The news media in our day have become more numerous and ubiquitous, but many of them have also become more narrow, appealing to a specific niche audience with certain biases. So as we look for trustworthy sources of information, we should seek a variety of viewpoints and perspectives. That doesn’t mean that individually we won’t still find certain ones more persuasive and appealing, but at least we’ll have a better chance of knowing what’s really going on.
And as disciples of Jesus Christ, we probably ought to pay special attention to issues related to family, morality, education, poverty, religious freedom, and other such topics. The more we know about these things, particularly as they affect our local communities, the better able we’ll be to engage in the conversation, teach our families, and make a difference.
Beyond knowing about what’s going on in the world, disciples of Christ can also make a difference by going out and doing some good in it. Now, we’ve probably all heard the message “Be involved in your community” so often that it has about the same effect as someone’s saying, “Eat a nutritious diet.” Eyes glaze over. So, just how ought we to “get involved in the community”? Here’s just a sampling of what Church leaders have had to say about it:
President Thomas S. Monson (1927–2018): “We have a responsibility to be active in the communities where we live, all Latter-day Saints, and to work cooperatively with other churches and organizations. … I think it’s important that we eliminate the weakness of one standing alone and substitute for it the strength of people working together” (in “Who Are the Mormons?” Topics, mormonnewsroom.org.uk).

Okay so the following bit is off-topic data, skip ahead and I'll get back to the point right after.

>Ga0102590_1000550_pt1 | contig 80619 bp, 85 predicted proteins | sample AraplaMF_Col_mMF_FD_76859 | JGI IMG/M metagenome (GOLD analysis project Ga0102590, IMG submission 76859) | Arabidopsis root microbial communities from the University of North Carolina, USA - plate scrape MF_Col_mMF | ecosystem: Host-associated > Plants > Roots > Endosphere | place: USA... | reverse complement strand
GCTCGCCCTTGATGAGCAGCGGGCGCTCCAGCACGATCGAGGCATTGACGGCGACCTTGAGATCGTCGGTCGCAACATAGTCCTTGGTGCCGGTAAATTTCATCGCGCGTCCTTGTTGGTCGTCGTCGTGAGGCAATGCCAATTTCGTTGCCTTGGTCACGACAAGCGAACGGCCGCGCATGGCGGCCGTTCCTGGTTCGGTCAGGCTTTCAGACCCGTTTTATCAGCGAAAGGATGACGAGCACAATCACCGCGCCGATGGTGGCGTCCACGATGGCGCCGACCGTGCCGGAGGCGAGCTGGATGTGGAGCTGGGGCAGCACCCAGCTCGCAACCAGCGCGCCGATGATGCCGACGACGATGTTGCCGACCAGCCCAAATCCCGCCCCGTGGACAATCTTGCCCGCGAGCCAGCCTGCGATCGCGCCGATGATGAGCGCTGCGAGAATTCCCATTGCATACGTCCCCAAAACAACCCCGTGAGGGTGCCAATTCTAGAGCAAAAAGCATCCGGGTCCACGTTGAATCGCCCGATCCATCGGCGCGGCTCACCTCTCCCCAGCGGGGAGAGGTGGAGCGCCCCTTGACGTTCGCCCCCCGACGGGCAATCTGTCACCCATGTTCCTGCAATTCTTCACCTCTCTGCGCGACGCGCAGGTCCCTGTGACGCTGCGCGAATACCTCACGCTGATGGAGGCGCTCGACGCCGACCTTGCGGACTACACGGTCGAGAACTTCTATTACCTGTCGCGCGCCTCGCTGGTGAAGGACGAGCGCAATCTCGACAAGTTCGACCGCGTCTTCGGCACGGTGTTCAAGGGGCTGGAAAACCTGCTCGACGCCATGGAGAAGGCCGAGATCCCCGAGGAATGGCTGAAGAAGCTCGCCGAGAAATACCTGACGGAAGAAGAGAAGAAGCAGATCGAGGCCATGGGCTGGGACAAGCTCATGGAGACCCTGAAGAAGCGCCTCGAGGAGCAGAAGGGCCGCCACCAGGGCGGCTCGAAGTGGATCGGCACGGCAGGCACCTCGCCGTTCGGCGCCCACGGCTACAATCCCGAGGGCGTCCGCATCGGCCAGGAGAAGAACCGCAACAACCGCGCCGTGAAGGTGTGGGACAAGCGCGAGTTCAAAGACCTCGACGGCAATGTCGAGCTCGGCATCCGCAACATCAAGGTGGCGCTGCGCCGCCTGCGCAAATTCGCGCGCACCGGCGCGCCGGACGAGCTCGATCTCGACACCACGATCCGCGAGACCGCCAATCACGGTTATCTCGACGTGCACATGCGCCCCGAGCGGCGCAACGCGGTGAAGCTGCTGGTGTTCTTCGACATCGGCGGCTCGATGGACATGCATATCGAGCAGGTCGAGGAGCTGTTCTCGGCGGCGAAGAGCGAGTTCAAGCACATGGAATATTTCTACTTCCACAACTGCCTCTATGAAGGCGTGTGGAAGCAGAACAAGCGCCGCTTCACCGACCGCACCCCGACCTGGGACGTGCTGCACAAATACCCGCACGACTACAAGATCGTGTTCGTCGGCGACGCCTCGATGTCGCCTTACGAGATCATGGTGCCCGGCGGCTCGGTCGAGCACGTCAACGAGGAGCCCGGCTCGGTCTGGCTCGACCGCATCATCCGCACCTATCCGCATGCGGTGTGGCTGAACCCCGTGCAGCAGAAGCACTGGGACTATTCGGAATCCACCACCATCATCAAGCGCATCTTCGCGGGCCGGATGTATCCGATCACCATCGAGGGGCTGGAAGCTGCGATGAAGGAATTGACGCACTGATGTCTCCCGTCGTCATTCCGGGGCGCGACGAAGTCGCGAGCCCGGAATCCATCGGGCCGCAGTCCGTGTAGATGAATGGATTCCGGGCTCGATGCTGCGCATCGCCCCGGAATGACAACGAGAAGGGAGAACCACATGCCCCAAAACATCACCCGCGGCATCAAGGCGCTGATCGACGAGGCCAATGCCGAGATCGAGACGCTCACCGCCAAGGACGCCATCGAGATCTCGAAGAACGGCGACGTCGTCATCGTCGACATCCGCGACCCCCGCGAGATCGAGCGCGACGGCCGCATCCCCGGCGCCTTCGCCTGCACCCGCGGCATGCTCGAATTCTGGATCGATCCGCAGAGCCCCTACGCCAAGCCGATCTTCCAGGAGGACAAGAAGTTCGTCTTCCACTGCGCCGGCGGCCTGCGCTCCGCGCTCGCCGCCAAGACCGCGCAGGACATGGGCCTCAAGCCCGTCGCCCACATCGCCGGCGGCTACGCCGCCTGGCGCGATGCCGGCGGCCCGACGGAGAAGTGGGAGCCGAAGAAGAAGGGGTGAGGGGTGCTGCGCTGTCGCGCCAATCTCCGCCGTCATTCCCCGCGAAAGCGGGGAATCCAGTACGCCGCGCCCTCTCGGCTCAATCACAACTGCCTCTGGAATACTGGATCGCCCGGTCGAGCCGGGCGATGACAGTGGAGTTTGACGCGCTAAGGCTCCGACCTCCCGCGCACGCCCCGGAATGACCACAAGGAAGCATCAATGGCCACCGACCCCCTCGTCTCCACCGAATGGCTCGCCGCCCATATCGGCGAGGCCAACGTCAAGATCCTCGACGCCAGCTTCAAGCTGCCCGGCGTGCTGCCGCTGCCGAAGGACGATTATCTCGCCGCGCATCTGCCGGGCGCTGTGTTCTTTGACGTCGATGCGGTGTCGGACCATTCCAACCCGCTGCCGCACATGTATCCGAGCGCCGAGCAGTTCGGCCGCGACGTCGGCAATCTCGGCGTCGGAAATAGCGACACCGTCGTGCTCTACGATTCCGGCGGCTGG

Elder L. Tom Perry (1922–2015) of the Quorum of the Twelve Apostles: “How can we ever expect the world to embrace the righteous principles the Lord has declared to govern His children here if we do not extend our influence outward?
“… Rather than spend time complaining about the direction in which [government and community] institutions are going, we need to exert our influence in shaping the right direction. A small effort by a few can result in so much good for all of mankind” (“In the World,” Ensign, May 1988, 15).
Elder D. Todd Christofferson of the Quorum of the Twelve Apostles: “It is time to get involved and take a stand for religious freedom. …
“Begin by becoming informed. … Next, speak up. … Next, get involved. … Finally and above all, as the Apostle Paul wrote, ‘be … an example of the believers, in word, in conversation, in charity, in spirit, in faith, in purity’ [1 Timothy 4:12]” (“Religious Freedom—A Cherished Heritage to Defend” [address given at Freedom Festival Patriotic Service, June 26, 2016], mormonnewsroom.org).
Of course, Church leaders don’t necessarily tell us exactly how to get involved. That’s up to us, and it’s part of the agency we’re expected to exercise in order to “be anxiously engaged in a good cause, and do many things of [our] own free will, and bring to pass much righteousness” (Doctrine and Covenants 58:27).
So, just as the Savior prayed for His Apostles, we should also pray that we can be kept from the evil in the world. But we shouldn’t try to remove ourselves entirely from the world. We’re in it. And it needs us—because we follow Jesus Christ.